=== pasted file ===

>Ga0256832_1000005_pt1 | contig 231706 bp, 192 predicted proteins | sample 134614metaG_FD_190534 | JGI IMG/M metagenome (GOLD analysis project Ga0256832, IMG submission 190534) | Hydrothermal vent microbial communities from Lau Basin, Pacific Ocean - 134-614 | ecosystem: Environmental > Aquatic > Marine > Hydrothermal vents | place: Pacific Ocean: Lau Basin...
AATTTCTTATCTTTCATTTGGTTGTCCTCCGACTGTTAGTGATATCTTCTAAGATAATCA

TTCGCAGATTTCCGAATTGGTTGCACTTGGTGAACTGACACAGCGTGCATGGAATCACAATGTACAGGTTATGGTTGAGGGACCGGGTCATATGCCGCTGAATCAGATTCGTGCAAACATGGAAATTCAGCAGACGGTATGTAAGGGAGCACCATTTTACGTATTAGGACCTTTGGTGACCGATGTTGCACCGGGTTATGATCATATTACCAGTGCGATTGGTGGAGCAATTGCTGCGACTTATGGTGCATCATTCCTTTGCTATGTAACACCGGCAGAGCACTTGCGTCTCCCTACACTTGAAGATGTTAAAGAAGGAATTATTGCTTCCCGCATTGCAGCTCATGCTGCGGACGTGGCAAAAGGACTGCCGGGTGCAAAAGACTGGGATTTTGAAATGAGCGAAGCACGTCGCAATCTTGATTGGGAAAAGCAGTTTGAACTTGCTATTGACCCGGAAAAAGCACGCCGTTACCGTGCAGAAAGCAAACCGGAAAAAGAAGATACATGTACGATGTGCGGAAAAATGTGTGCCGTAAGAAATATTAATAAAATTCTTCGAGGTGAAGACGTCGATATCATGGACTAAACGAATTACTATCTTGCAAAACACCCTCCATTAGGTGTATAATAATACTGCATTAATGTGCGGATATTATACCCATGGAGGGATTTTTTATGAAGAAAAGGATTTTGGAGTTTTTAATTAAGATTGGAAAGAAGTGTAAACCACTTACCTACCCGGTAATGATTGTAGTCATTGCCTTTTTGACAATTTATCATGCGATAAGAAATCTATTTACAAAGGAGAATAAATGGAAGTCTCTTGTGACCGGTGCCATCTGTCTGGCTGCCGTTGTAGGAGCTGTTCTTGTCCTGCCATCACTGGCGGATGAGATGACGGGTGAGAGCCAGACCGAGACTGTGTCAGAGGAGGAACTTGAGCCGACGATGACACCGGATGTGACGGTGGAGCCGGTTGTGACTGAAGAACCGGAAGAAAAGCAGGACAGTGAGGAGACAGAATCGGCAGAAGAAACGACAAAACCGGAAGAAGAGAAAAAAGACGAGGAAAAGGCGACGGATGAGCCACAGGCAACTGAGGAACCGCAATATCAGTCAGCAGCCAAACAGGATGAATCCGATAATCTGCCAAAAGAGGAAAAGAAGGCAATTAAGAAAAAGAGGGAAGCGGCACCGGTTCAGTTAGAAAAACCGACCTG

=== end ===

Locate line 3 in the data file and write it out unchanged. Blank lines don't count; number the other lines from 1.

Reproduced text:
TTCGCAGATTTCCGAATTGGTTGCACTTGGTGAACTGACACAGCGTGCATGGAATCACAATGTACAGGTTATGGTTGAGGGACCGGGTCATATGCCGCTGAATCAGATTCGTGCAAACATGGAAATTCAGCAGACGGTATGTAAGGGAGCACCATTTTACGTATTAGGACCTTTGGTGACCGATGTTGCACCGGGTTATGATCATATTACCAGTGCGATTGGTGGAGCAATTGCTGCGACTTATGGTGCATCATTCCTTTGCTATGTAACACCGGCAGAGCACTTGCGTCTCCCTACACTTGAAGATGTTAAAGAAGGAATTATTGCTTCCCGCATTGCAGCTCATGCTGCGGACGTGGCAAAAGGACTGCCGGGTGCAAAAGACTGGGATTTTGAAATGAGCGAAGCACGTCGCAATCTTGATTGGGAAAAGCAGTTTGAACTTGCTATTGACCCGGAAAAAGCACGCCGTTACCGTGCAGAAAGCAAACCGGAAAAAGAAGATACATGTACGATGTGCGGAAAAATGTGTGCCGTAAGAAATATTAATAAAATTCTTCGAGGTGAAGACGTCGATATCATGGACTAAACGAATTACTATCTTGCAAAACACCCTCCATTAGGTGTATAATAATACTGCATTAATGTGCGGATATTATACCCATGGAGGGATTTTTTATGAAGAAAAGGATTTTGGAGTTTTTAATTAAGATTGGAAAGAAGTGTAAACCACTTACCTACCCGGTAATGATTGTAGTCATTGCCTTTTTGACAATTTATCATGCGATAAGAAATCTATTTACAAAGGAGAATAAATGGAAGTCTCTTGTGACCGGTGCCATCTGTCTGGCTGCCGTTGTAGGAGCTGTTCTTGTCCTGCCATCACTGGCGGATGAGATGACGGGTGAGAGCCAGACCGAGACTGTGTCAGAGGAGGAACTTGAGCCGACGATGACACCGGATGTGACGGTGGAGCCGGTTGTGACTGAAGAACCGGAAGAAAAGCAGGACAGTGAGGAGACAGAATCGGCAGAAGAAACGACAAAACCGGAAGAAGAGAAAAAAGACGAGGAAAAGGCGACGGATGAGCCACAGGCAACTGAGGAACCGCAATATCAGTCAGCAGCCAAACAGGATGAATCCGATAATCTGCCAAAAGAGGAAAAGAAGGCAATTAAGAAAAAGAGGGAAGCGGCACCGGTTCAGTTAGAAAAACCGACCTG